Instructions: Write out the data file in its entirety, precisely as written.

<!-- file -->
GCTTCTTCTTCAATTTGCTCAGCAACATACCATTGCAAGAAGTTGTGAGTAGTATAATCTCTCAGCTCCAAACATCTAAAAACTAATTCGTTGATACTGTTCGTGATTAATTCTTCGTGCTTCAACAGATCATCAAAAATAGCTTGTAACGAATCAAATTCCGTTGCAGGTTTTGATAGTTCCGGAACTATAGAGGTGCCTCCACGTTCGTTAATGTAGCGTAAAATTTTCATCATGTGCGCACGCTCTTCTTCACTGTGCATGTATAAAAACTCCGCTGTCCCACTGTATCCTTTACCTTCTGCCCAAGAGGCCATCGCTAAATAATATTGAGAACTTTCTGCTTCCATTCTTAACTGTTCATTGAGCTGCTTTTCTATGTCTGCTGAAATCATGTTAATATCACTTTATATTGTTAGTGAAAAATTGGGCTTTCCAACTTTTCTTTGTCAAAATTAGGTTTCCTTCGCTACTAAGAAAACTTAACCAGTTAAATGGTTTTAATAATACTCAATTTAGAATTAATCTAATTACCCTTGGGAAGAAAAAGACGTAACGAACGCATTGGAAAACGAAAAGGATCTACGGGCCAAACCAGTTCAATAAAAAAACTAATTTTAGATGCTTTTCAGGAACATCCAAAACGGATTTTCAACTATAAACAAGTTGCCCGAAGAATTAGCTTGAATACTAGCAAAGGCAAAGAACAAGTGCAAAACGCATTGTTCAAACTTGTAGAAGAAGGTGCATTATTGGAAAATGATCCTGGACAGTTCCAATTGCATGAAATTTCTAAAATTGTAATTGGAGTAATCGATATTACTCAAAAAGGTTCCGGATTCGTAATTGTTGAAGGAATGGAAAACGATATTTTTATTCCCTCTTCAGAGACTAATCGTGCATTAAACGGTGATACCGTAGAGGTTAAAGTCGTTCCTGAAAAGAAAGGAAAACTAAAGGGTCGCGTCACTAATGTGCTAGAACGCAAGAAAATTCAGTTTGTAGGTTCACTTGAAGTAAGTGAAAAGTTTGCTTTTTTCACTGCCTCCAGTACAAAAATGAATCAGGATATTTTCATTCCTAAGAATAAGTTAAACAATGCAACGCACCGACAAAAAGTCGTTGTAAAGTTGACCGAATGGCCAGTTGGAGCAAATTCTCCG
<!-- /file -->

GCTTCTTCTTCAATTTGCTCAGCAACATACCATTGCAAGAAGTTGTGAGTAGTATAATCTCTCAGCTCCAAACATCTAAAAACTAATTCGTTGATACTGTTCGTGATTAATTCTTCGTGCTTCAACAGATCATCAAAAATAGCTTGTAACGAATCAAATTCCGTTGCAGGTTTTGATAGTTCCGGAACTATAGAGGTGCCTCCACGTTCGTTAATGTAGCGTAAAATTTTCATCATGTGCGCACGCTCTTCTTCACTGTGCATGTATAAAAACTCCGCTGTCCCACTGTATCCTTTACCTTCTGCCCAAGAGGCCATCGCTAAATAATATTGAGAACTTTCTGCTTCCATTCTTAACTGTTCATTGAGCTGCTTTTCTATGTCTGCTGAAATCATGTTAATATCACTTTATATTGTTAGTGAAAAATTGGGCTTTCCAACTTTTCTTTGTCAAAATTAGGTTTCCTTCGCTACTAAGAAAACTTAACCAGTTAAATGGTTTTAATAATACTCAATTTAGAATTAATCTAATTACCCTTGGGAAGAAAAAGACGTAACGAACGCATTGGAAAACGAAAAGGATCTACGGGCCAAACCAGTTCAATAAAAAAACTAATTTTAGATGCTTTTCAGGAACATCCAAAACGGATTTTCAACTATAAACAAGTTGCCCGAAGAATTAGCTTGAATACTAGCAAAGGCAAAGAACAAGTGCAAAACGCATTGTTCAAACTTGTAGAAGAAGGTGCATTATTGGAAAATGATCCTGGACAGTTCCAATTGCATGAAATTTCTAAAATTGTAATTGGAGTAATCGATATTACTCAAAAAGGTTCCGGATTCGTAATTGTTGAAGGAATGGAAAACGATATTTTTATTCCCTCTTCAGAGACTAATCGTGCATTAAACGGTGATACCGTAGAGGTTAAAGTCGTTCCTGAAAAGAAAGGAAAACTAAAGGGTCGCGTCACTAATGTGCTAGAACGCAAGAAAATTCAGTTTGTAGGTTCACTTGAAGTAAGTGAAAAGTTTGCTTTTTTCACTGCCTCCAGTACAAAAATGAATCAGGATATTTTCATTCCTAAGAATAAGTTAAACAATGCAACGCACCGACAAAAAGTCGTTGTAAAGTTGACCGAATGGCCAGTTGGAGCAAATTCTCCG